The Pearl That Broke Its Shell
How much do you really know about Afghanistan? That it’s the site of one of the United States’ longest foreign wars. That it was the seat of Osama bin Laden and el Qaeda. Maybe you read The Kite Runner, so you have at least a better-than-average understanding of what life in Afghanistan might be like. And everyone remembers the Girl With the Green Eyes on the cover of National Geographic in 1984. But if you’re like me, I’m guessing that’s the extent of it, right?
Nadia Hashimi’s novel The Pearl That Broke Its Shell tells the story of Rahima, one of four sisters in a poor family at the turn of the 21st century. Her Pader-jan is off fighting with the war lord; the Taliban rules the streets. And without a brother to escort the girls to school and the marketplace, they are virtually prisoners in their own home. (What makes matters even worse is that Pader-jan is an opium addict who is–let’s just say–less than helpful when he is home.) Rahima’s Mader-jan suggests that the nine-year-old become bacha posh, a custom in which a young girl takes the role of a male child. After all, Rahima’s great-great-grandmother was a bacha posh, too, so there is family history to consider. So the girl’s hair is cut short. She wears pants. Barters with the shopkeepers. But even better? As Rahim, she plays soccer, walks freely down the street, looks neighbors in the eye, and gets out of any woman’s work around the house. A stranger on the street would think Rahima really was a boy.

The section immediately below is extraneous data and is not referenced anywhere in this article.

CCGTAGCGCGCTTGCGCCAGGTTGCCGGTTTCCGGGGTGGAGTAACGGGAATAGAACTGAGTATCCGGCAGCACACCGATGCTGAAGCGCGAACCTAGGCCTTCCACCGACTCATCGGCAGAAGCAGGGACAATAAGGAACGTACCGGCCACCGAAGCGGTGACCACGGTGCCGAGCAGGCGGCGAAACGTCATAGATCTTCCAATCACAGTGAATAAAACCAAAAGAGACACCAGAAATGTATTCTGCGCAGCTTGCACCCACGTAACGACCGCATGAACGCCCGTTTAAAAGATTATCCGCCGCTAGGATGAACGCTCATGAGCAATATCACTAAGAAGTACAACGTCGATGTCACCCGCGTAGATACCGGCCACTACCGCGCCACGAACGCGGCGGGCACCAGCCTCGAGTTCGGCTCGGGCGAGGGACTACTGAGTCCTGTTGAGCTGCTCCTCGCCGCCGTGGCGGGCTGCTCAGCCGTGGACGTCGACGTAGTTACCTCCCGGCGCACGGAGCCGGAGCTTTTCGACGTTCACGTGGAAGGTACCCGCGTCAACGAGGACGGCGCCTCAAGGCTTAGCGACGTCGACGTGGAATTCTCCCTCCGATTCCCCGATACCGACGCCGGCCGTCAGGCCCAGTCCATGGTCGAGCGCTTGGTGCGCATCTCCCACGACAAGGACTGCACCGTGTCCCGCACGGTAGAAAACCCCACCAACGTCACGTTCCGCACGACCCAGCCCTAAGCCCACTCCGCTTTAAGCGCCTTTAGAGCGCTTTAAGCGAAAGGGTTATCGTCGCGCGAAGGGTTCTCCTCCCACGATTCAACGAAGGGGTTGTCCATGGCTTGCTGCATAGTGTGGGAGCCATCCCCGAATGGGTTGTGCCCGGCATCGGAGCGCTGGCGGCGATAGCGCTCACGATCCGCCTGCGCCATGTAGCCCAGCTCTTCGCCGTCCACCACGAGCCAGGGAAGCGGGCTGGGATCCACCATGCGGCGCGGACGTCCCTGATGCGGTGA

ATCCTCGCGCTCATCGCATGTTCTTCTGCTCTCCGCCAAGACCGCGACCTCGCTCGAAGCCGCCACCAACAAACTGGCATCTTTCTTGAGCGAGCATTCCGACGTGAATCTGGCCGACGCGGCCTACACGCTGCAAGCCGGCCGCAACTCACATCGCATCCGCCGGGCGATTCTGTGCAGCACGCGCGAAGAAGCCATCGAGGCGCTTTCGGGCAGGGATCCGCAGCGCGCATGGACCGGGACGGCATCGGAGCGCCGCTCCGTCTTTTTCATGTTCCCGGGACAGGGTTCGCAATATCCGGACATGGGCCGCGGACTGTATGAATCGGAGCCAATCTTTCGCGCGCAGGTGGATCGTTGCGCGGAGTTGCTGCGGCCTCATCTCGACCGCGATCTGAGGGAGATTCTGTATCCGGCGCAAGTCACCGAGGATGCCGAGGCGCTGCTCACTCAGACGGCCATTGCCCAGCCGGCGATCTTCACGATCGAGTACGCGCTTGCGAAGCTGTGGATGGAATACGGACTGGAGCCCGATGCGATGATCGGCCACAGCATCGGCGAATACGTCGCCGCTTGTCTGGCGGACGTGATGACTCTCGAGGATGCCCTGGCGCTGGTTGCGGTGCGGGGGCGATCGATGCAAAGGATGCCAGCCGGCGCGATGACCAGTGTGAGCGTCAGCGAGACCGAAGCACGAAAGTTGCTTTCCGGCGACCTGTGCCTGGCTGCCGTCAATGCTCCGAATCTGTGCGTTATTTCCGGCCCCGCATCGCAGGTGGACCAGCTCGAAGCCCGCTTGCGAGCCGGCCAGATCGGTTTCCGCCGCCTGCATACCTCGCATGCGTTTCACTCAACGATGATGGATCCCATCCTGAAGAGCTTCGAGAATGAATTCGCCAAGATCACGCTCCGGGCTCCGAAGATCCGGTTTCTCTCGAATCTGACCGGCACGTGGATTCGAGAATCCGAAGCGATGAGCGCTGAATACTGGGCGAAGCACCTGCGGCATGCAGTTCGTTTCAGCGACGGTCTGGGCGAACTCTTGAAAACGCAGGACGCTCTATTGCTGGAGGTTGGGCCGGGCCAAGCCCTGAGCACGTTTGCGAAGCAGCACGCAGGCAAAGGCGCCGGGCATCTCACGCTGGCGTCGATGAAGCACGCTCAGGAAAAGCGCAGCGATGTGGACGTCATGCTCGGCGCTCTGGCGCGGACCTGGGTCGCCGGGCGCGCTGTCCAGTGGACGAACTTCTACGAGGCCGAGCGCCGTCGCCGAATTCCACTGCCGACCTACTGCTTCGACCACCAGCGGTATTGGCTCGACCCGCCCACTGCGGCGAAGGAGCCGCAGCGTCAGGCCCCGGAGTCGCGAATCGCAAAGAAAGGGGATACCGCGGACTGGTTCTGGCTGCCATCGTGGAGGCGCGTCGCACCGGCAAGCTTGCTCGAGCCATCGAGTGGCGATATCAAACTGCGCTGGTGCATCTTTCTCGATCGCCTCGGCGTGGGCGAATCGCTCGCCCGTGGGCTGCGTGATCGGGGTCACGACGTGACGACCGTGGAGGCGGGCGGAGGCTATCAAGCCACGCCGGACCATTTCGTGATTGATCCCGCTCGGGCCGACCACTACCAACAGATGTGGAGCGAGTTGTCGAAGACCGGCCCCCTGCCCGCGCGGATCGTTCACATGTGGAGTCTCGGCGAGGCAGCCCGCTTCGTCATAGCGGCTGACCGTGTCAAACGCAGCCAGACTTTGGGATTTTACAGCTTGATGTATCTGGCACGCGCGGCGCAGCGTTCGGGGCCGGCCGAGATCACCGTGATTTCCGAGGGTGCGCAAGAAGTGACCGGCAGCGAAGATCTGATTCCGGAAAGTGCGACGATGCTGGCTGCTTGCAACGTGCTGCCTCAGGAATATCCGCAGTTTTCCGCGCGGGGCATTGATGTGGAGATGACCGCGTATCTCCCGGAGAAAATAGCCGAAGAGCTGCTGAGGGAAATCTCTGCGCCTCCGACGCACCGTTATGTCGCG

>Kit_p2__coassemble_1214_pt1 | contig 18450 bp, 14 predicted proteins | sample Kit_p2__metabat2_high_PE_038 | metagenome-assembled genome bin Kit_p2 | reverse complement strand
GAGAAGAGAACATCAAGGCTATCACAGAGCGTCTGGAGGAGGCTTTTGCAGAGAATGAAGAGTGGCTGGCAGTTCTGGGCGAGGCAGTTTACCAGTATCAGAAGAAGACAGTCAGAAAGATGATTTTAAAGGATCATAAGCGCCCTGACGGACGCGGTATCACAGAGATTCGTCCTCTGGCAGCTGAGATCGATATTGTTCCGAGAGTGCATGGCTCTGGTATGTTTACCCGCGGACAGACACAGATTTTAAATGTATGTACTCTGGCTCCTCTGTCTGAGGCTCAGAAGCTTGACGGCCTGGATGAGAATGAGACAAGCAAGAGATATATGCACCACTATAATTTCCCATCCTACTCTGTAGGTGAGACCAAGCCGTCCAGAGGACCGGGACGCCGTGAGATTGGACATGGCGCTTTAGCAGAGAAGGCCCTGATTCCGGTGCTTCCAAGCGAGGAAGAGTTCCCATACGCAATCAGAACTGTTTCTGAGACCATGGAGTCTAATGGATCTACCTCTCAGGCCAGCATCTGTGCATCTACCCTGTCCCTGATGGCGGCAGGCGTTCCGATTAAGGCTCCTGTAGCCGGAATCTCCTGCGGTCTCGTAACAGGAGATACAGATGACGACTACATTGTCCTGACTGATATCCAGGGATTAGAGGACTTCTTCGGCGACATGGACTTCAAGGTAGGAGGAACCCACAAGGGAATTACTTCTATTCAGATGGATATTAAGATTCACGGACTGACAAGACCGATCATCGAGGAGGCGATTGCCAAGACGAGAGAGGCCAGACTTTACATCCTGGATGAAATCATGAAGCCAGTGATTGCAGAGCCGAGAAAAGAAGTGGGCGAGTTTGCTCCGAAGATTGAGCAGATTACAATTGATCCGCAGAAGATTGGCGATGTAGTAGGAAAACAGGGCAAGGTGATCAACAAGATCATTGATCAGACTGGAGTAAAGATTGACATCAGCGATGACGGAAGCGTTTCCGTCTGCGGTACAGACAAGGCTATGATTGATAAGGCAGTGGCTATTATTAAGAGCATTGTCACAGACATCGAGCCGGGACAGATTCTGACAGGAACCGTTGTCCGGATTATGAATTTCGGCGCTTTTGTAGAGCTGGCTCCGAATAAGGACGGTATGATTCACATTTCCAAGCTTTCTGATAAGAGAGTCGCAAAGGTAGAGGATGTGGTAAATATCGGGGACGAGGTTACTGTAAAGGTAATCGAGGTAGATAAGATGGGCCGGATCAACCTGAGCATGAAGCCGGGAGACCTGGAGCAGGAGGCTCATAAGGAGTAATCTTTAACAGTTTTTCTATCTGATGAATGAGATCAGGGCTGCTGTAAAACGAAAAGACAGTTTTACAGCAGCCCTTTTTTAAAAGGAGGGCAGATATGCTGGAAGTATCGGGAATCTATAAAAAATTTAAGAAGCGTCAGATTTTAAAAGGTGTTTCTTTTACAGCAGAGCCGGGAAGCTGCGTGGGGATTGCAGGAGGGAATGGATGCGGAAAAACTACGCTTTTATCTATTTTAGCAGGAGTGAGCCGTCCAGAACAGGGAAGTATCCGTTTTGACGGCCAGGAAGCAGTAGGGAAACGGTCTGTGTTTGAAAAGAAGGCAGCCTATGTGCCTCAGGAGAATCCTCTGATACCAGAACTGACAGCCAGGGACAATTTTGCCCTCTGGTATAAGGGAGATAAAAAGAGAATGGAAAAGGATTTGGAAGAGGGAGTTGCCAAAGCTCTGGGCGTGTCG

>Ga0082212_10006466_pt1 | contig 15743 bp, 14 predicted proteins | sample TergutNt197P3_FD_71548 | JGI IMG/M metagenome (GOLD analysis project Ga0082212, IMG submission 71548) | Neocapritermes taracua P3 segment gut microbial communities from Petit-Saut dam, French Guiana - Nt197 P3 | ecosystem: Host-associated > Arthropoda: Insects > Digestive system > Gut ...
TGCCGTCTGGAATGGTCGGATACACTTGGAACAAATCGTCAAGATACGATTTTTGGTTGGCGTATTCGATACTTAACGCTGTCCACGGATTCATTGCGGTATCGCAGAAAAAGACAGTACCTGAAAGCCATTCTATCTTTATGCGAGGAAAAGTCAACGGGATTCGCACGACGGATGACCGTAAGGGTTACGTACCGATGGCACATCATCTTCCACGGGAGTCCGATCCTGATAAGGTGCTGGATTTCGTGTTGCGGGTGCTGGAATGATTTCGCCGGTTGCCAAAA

Hashimi alternates between Rahim’s story and Shekiba, her great-great grandmother–and reveals the lives of ordinary (and extraordinary) women in Afghanistan over one hundred years. We experience life in a family compound with farmers who barely eke out a living. We shrink at the blows overbearing mothers-in-law rain on young wives. We live in a war lord’s harem. We feel what it’s like to be number three wife and backhanded by an angry husband for some insignificant infraction.
Those stories laid a groundwork for understanding modern day Afghanistan, at least through the eyes of a the women. So readers learn how powerful husbands enter a wife’s name in the running for a seat Parliament because western powers had dictated that a certain number of ministers be women. How those female ministers had ‘minders’ who signaled to them how to vote. How even in 2007 women were not to watch television or use a computer. And how bearing children is still a woman’s greatest worth.
In every society, no matter how repressive, there are always women who slip through the gender-role cracks. In The Pearl that character is Khala Shaima , Rahima’s elderly spinster aunt who is old enough (and she herself would probably say ugly enough) to say anything to anyone and go where she wants when she wants to. Khala Shaima is always there to fight for Rahima and push her to think beyond the confines of her life–to some day find a way to a better life.
But exactly how that pearl breaks its shell is yours to discover.